When Kitna overthrew Johnson twice in the end zone, once when weak-side linebacker Dwyane Rudd pressured him in the pocket. The Bengals then had to turn to the struggling Rackers and he didn't adjust to what appeared to be a snap that holder Nick Harris had to pull down slightly from the inside. He's now missed five of his last six field-goal tries.

The Bengals' offense spent the half not being able to take advantage of their chances and a strong defensive effort without Spikes, back home after the death of his father.

The Bengals shut down the Browns on all five of their third-down chances and held them to just 85 yards and 23 plays. But 30 of the yards accounted for the half's only touchdown.

The Bengals had the ball about four minutes longer than Cleveland and more than twice as many yards, 173-85.

But they had six penalties for 40 yards and Kitna wasn't particularly sharp on 10 of 23 passing for 99 yards and couldn't find anyone for longer than a 16-yard catch.

Dillon did get things going by averaging more than four yards per carry for 62 yards on 14 carries.

But Cleveland had the handle on the special teams. Browns punter Chris Gardocki kept returner Peter Warrick at bay on five punts. With a 20 mile-per-hour wind whipping through Paul Brown Stadium, Cleveland wasted no time using it to the Browns' advantage late in the first quarter.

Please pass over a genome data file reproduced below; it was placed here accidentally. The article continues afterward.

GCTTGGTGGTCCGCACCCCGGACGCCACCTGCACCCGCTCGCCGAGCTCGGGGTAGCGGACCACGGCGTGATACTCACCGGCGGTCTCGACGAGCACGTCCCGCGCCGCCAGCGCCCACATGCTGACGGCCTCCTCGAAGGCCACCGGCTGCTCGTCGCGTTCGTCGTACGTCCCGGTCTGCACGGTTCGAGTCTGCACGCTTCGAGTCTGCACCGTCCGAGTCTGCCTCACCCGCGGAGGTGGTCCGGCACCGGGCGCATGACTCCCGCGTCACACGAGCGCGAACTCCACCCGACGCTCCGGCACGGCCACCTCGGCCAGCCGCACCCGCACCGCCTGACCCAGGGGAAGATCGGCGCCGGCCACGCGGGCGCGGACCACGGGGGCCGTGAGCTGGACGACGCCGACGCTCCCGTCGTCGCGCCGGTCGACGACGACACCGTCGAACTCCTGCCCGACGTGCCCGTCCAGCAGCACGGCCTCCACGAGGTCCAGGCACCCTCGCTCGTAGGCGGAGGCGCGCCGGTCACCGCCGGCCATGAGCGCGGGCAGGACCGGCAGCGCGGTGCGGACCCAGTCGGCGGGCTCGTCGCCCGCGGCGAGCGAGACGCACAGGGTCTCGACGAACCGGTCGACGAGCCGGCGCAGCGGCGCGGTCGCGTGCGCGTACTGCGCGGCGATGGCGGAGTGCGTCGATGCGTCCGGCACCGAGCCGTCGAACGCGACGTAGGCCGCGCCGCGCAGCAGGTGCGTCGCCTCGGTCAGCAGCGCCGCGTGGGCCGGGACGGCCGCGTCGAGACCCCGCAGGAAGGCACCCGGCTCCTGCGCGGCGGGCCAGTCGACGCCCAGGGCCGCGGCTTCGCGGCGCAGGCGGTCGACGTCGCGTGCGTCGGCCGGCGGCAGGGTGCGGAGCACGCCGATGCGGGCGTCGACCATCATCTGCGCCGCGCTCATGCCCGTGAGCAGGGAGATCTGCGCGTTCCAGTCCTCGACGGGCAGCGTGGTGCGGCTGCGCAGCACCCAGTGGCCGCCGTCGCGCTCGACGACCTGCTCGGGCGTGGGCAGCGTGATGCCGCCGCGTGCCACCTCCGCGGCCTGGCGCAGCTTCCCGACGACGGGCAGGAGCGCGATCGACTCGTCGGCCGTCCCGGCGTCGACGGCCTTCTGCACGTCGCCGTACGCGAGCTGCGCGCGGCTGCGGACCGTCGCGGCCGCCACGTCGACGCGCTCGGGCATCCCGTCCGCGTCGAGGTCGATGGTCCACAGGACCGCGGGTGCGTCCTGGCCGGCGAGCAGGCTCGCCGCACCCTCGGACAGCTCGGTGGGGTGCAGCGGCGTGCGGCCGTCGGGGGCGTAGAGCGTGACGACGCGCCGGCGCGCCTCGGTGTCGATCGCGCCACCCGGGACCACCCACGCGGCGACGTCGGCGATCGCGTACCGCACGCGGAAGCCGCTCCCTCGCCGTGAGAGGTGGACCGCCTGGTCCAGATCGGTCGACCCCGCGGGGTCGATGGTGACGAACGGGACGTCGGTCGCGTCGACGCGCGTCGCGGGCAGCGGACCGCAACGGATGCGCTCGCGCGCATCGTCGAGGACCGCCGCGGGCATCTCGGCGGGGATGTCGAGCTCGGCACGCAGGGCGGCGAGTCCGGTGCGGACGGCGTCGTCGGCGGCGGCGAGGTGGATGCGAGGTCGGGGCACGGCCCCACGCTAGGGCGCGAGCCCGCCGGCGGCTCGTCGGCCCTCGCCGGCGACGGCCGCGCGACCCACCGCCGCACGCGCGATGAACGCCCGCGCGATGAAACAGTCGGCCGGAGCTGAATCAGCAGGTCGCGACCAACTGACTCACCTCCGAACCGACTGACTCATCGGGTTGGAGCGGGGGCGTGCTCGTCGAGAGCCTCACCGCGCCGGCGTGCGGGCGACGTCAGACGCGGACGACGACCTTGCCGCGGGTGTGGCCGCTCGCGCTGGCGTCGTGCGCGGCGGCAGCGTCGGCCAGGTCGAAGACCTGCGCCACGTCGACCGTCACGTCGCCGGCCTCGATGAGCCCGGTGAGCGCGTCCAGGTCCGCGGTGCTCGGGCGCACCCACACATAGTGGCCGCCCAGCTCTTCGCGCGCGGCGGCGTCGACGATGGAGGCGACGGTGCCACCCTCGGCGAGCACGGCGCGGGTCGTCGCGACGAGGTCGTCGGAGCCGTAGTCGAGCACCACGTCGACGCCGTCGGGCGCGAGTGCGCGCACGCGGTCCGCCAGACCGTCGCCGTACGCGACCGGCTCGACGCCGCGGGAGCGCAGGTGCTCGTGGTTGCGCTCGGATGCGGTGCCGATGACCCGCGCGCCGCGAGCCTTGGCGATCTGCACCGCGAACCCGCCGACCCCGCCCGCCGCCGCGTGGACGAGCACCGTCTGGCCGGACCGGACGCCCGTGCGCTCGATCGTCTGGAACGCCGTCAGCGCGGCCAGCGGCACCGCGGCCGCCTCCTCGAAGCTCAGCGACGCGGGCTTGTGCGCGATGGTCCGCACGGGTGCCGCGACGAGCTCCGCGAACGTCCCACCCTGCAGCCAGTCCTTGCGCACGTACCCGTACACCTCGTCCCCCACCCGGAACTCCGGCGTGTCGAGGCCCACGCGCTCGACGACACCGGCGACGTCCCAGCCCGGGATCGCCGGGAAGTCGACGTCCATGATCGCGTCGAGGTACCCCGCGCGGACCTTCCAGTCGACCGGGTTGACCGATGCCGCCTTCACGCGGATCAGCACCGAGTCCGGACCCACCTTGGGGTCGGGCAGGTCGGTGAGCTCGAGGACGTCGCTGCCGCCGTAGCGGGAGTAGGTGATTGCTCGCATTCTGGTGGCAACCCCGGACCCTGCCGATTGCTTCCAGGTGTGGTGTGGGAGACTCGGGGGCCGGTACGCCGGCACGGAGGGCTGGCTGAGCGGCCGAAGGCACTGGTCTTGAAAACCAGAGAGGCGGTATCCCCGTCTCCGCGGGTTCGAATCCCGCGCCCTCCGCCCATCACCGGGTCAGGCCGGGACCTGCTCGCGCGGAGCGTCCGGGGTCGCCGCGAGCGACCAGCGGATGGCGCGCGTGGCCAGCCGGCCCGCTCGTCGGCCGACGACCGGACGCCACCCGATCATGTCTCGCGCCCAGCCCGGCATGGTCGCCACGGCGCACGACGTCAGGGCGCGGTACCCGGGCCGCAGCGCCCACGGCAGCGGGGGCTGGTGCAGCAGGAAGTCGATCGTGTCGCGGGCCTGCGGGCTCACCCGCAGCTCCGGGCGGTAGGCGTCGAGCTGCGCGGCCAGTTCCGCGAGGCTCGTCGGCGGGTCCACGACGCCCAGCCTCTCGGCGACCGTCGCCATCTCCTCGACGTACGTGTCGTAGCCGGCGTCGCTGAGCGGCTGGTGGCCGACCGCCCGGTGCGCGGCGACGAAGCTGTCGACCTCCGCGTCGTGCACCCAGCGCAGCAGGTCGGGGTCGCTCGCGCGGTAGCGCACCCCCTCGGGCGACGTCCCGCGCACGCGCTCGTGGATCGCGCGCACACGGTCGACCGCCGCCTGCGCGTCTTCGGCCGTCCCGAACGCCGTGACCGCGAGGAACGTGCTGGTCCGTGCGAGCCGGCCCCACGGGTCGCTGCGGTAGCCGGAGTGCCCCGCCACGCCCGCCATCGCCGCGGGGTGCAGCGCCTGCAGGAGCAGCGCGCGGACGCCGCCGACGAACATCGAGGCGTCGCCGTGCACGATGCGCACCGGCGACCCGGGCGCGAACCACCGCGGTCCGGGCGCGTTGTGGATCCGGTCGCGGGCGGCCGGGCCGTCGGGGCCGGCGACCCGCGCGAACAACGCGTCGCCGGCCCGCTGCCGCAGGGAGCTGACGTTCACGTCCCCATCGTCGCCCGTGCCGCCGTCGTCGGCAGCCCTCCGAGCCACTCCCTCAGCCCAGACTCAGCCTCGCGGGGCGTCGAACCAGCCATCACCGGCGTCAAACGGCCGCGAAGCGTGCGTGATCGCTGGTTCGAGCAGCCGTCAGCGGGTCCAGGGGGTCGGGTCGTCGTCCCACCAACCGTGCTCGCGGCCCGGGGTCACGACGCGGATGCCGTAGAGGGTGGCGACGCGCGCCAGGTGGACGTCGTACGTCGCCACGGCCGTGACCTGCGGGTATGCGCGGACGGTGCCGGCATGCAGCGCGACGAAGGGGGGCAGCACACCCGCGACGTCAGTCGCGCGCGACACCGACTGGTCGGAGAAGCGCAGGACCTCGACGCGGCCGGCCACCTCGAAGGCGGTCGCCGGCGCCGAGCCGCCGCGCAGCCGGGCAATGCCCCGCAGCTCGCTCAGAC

One play after Harris, the Bengals punter, got off an 18-yard punt from his own end zone into the wind, Couch avoided a blitz from strong safety JoJuan Armour and hit receiver Kevin Johnson with a 30-yard touchdown pass that gave the Browns a 7-3 lead with 3:10 left in the first quarter. Johnson ran past cornerback Robert Bean, in the game after starter Rodney Heath left with a left leg injury.

Penalties hampered the Bengals' offense early. Dillon found some early running room, racking up 54 yards in the first quarter on 10 carries, including a 25-yarder. But a 15-yard penalty on center Rich Braham's altercation with linebacker Brant Boyer killed that drive.

Then early in the second quarter, a 10-yard completion to Warrick got wiped out by an illegal shift.

The Bengals scored their first points of the season in the first quarter and took a 3-0 lead when Rackers ended the game's first drive with a 27-yard field goal.